Blame the Child (Nov/Dec 2003)

Friday, 01 April 2011 07:49

OpenMind - Journal of the mental health association MIND

Openmind November / December 2003

BLAME THE CHILD

Dorothy Rowe

In Jonathan Calder’s excellent article on ADHD and Ritalin (issue 123) space didn’t allow for a discussion of the role of boredom and fear in the behaviour of those boys given the diagnosis of ADHD. When they are bored or fearful, both children and adults become restless and inattentive. We become bored or fearful in response to the situation we find ourselves in. Those professionals who believe that ADHD is a real medical condition seem little interested in the child’s situation the child, and in how that child sees that situation.

In the early 1960s before ADHD and Ritalin were invented, I was an educational psychologist working in Sydney. If a teacher felt concerned about the behaviour of a particular child I would be summoned to examine the child and decide whether the child had some emotional need which was not being met by the school. By far the majority of my referrals were boys aged between 6 and 14 who would not or could not conduct themselves in the orderly, obedient, hard-working manner which the teachers required. I was able to give the boys tests, talk to the teachers, and see the parents, often visiting them at home. A few of these lads proved to have what we now call special needs. Significant number lived in a state of unbroken anxiety, often bordering on terror. By far the majority were simply bored.

The education system was based on intelligence tests and state-wide examinations which determined which secondary school each child would attend and what course each child would follow. The child was expected to conform to the system, not the system to the child. (Sounds familiar?) My group of bored, badly behaved boys had scored IQs around average or a little lower on a group paper and pencil intelligence test. I gave each of these boys an individual test, the Weschler Intelligence Test for Children or WISC. This test gave two IQs, a Verbal IQ and a Performance IQ. The Verbal IQ tests required the kind of verbal abilities which the school curriculum demanded, while the Performance IQ required the ability to think non-verbally in terms of symbols, and of depth, distance and shape, all the abilities vital for engineers, tradesmen and sportsmen but not needed for the school curriculum. My bored boys did badly on the Verbal IQ test and well, often extremely well, on the Performance tests. They were caught in an educational system where every day they were expected to do what they did badly and be punished for that, but they had no opportunity to do what they could do well. No adult had had the wit to devise a syllabus where reading, writing and maths were combined, say, with the designing and building of a billy-cart (a fore-runner of the go-cart) or the creation of the perfect Australian cricket team based on the performances of batsmen, fielders and bowlers. Nowadays there are many teachers who could design such a syllabus, but there’s little call for such talent. The league table for schools is all that matters.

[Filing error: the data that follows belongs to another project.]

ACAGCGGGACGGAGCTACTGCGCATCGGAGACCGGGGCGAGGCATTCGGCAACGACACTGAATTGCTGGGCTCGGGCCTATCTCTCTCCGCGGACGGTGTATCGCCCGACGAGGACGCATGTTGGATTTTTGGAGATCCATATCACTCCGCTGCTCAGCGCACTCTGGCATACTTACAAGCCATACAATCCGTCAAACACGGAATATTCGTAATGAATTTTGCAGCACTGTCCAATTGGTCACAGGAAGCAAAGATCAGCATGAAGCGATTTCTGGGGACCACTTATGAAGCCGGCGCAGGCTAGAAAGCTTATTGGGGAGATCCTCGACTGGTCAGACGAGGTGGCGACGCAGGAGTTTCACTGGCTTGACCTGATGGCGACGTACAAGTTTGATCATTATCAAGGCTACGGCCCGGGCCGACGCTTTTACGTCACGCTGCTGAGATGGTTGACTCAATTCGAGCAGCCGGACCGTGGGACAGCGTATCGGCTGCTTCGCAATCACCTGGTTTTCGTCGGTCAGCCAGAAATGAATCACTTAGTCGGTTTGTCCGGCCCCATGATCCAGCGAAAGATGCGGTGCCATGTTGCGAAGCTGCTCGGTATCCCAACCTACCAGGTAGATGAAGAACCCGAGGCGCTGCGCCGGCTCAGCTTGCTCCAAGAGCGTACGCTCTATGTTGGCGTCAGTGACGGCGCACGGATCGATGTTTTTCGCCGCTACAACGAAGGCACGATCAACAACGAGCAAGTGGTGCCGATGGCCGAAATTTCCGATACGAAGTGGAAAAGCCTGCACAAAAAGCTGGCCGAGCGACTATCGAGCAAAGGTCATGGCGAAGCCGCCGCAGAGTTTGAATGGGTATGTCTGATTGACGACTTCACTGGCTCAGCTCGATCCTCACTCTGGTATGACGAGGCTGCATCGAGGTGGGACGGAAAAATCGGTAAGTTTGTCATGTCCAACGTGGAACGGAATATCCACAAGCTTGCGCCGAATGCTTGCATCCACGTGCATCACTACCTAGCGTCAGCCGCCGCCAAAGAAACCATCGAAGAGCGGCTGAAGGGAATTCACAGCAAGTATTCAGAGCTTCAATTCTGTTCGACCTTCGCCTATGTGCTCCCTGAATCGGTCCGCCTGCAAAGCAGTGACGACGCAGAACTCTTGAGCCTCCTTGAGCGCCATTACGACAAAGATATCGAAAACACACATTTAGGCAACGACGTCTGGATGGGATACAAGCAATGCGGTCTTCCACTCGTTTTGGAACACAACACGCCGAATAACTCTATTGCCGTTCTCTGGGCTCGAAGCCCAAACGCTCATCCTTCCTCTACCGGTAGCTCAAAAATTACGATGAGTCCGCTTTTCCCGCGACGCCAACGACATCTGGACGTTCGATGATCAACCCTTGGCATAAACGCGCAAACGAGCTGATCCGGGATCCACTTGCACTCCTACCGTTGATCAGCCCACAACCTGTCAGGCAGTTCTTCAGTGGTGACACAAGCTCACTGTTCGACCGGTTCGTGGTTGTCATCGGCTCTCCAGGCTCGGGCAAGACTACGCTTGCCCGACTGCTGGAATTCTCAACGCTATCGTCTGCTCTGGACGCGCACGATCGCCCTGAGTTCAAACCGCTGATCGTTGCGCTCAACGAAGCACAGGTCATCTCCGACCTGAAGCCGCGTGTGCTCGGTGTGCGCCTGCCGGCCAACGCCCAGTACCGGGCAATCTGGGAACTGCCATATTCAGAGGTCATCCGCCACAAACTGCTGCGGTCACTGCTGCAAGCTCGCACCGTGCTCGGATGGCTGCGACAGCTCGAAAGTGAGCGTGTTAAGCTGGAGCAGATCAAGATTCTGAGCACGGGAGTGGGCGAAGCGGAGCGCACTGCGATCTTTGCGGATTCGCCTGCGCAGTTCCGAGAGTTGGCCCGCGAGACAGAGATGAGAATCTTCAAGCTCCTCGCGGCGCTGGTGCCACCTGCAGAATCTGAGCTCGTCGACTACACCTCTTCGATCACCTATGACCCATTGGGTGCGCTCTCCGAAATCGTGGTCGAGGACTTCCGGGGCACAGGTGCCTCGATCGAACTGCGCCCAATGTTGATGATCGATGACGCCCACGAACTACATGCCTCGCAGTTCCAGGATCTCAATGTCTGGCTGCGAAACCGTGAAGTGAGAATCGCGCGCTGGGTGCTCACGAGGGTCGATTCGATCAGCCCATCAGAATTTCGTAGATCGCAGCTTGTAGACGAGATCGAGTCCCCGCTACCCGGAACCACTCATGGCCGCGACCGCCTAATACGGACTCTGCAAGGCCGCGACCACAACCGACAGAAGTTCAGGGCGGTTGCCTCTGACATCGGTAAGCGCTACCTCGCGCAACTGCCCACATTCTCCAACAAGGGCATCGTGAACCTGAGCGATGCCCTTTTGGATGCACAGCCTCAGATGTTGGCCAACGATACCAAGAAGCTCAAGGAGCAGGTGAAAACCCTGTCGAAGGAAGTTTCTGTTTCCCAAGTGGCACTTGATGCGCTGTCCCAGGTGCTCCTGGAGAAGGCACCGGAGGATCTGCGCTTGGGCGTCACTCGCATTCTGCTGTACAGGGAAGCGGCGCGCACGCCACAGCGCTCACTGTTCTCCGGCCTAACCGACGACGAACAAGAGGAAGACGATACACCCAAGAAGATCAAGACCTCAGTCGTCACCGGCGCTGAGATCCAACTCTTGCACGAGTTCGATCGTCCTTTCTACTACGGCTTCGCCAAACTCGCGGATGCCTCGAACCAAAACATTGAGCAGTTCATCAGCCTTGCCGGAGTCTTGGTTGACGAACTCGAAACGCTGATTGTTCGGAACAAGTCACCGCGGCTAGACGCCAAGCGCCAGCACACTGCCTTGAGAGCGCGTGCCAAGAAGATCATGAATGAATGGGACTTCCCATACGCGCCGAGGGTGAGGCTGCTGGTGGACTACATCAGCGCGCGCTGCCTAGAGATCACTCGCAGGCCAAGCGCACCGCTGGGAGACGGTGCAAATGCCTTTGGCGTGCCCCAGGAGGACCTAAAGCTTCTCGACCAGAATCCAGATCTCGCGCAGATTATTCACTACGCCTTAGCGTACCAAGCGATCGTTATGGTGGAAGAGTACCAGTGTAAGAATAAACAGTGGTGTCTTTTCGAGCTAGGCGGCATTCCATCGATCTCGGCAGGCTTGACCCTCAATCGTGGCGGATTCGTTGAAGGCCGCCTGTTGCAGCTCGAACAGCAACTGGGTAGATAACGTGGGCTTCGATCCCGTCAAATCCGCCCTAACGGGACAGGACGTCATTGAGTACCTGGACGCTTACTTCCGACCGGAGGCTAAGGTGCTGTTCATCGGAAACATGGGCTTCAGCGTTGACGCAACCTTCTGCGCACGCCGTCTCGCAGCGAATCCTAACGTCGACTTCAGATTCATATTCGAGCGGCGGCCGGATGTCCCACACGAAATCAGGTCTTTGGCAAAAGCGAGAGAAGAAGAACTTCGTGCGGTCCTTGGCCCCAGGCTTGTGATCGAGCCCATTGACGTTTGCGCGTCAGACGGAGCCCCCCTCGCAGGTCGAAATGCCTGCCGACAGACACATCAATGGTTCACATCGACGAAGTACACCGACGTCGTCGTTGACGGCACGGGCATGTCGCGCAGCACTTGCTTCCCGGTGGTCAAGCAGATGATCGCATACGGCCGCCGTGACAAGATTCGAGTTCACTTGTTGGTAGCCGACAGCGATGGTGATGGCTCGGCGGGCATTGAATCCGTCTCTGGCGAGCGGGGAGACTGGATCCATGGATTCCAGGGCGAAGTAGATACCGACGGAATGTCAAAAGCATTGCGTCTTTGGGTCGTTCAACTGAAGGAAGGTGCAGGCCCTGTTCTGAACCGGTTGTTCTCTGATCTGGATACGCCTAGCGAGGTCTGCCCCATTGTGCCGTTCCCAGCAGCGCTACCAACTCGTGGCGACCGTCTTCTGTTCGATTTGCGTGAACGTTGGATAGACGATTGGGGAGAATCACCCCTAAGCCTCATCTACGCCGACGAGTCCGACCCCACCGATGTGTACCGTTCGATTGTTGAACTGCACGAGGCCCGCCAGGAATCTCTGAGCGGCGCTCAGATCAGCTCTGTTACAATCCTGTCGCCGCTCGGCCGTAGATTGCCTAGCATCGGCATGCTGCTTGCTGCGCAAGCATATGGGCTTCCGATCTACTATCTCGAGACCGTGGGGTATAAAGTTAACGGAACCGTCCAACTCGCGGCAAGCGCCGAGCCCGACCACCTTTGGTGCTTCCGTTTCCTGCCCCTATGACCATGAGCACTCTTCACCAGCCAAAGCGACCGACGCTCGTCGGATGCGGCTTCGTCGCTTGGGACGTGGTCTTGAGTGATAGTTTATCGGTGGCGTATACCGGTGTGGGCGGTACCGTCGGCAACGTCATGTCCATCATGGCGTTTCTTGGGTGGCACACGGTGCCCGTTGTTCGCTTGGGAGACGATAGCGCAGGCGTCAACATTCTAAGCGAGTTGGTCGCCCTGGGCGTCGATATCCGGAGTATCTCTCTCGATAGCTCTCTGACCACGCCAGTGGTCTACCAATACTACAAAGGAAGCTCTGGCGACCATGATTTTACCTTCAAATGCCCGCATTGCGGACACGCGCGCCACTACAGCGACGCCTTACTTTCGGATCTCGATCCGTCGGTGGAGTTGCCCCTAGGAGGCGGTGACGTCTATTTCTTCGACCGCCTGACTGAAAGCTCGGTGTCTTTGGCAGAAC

The other group of boys, the frightened ones, usually had parents who were still suffering from the effects of the Second World War, perhaps as ex-service men and women, or prisoners of war, or as stateless refugees who’d lost everything, home, family, even identity. Post Traumatic Stress Disorder hadn’t been invented then and the parenting gospel was still that sparing the rod spoilt the child. So there was no one to suggest that perhaps these wounded adults, far from caring for their children, were terrorising them with their unpredictable and dangerous behaviour. I was able to refer only a few of these boys to a Child Guidance Clinic. With most of them all I could do was talk to their teachers, try to explain the situation the boy was in, and hope that, out of their humanity and experience, they could fashion a place for the boy in the school where he could feel safe.

Families like those of the frightened boys still exist, and in great numbers. In the UK there are many families not yet recovered from their experiences in one of the endless conflicts that have been raging since the end of the Second World War. There are many families who have not yet recovered from the dreadful recessions and unemployment of the 1980s, and even more families are ravaged by the use of illegal drugs. Children don’t cause wars, or poverty, or addiction in their parents, nor do they fashion educational systems, yet adults prefer to locate the fault in the bored or frightened child rather than ask themselves what they have done to create such a world.